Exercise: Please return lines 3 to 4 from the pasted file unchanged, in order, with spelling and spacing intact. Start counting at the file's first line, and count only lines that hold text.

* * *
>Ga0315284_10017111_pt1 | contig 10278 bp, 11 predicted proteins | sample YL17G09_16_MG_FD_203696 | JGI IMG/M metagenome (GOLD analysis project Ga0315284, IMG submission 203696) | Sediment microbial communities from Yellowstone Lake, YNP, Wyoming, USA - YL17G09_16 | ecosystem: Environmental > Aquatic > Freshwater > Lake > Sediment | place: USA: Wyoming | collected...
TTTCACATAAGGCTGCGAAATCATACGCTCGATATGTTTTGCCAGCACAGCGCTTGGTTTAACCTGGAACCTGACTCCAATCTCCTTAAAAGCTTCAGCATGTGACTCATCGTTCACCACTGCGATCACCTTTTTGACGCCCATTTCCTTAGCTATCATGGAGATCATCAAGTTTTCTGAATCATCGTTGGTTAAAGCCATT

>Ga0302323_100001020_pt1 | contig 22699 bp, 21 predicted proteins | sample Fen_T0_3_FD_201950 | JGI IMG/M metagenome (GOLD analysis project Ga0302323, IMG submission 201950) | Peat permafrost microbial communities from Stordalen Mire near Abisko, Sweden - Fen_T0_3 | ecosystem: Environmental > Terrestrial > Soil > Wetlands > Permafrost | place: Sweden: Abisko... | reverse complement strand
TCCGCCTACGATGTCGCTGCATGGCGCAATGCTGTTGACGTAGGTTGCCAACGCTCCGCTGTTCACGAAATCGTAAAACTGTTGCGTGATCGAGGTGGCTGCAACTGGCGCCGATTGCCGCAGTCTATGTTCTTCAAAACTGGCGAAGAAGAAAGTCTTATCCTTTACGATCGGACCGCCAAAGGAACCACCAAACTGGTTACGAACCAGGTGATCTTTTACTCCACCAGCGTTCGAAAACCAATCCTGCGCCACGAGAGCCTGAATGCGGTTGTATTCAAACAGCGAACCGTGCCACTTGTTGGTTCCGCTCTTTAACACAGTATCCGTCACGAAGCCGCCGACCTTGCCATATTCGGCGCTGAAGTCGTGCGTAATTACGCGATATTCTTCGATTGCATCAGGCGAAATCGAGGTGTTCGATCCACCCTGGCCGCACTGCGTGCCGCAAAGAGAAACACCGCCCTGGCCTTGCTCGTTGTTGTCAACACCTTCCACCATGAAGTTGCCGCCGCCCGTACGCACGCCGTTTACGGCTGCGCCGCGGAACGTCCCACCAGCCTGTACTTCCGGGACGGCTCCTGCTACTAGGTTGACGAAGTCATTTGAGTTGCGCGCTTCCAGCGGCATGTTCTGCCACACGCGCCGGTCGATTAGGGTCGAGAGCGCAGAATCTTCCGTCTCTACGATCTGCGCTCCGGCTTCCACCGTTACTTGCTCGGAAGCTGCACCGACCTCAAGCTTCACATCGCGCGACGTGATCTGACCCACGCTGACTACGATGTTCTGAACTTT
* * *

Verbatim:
>Ga0302323_100001020_pt1 | contig 22699 bp, 21 predicted proteins | sample Fen_T0_3_FD_201950 | JGI IMG/M metagenome (GOLD analysis project Ga0302323, IMG submission 201950) | Peat permafrost microbial communities from Stordalen Mire near Abisko, Sweden - Fen_T0_3 | ecosystem: Environmental > Terrestrial > Soil > Wetlands > Permafrost | place: Sweden: Abisko... | reverse complement strand
TCCGCCTACGATGTCGCTGCATGGCGCAATGCTGTTGACGTAGGTTGCCAACGCTCCGCTGTTCACGAAATCGTAAAACTGTTGCGTGATCGAGGTGGCTGCAACTGGCGCCGATTGCCGCAGTCTATGTTCTTCAAAACTGGCGAAGAAGAAAGTCTTATCCTTTACGATCGGACCGCCAAAGGAACCACCAAACTGGTTACGAACCAGGTGATCTTTTACTCCACCAGCGTTCGAAAACCAATCCTGCGCCACGAGAGCCTGAATGCGGTTGTATTCAAACAGCGAACCGTGCCACTTGTTGGTTCCGCTCTTTAACACAGTATCCGTCACGAAGCCGCCGACCTTGCCATATTCGGCGCTGAAGTCGTGCGTAATTACGCGATATTCTTCGATTGCATCAGGCGAAATCGAGGTGTTCGATCCACCCTGGCCGCACTGCGTGCCGCAAAGAGAAACACCGCCCTGGCCTTGCTCGTTGTTGTCAACACCTTCCACCATGAAGTTGCCGCCGCCCGTACGCACGCCGTTTACGGCTGCGCCGCGGAACGTCCCACCAGCCTGTACTTCCGGGACGGCTCCTGCTACTAGGTTGACGAAGTCATTTGAGTTGCGCGCTTCCAGCGGCATGTTCTGCCACACGCGCCGGTCGATTAGGGTCGAGAGCGCAGAATCTTCCGTCTCTACGATCTGCGCTCCGGCTTCCACCGTTACTTGCTCGGAAGCTGCACCGACCTCAAGCTTCACATCGCGCGACGTGATCTGACCCACGCTGACTACGATGTTCTGAACTTT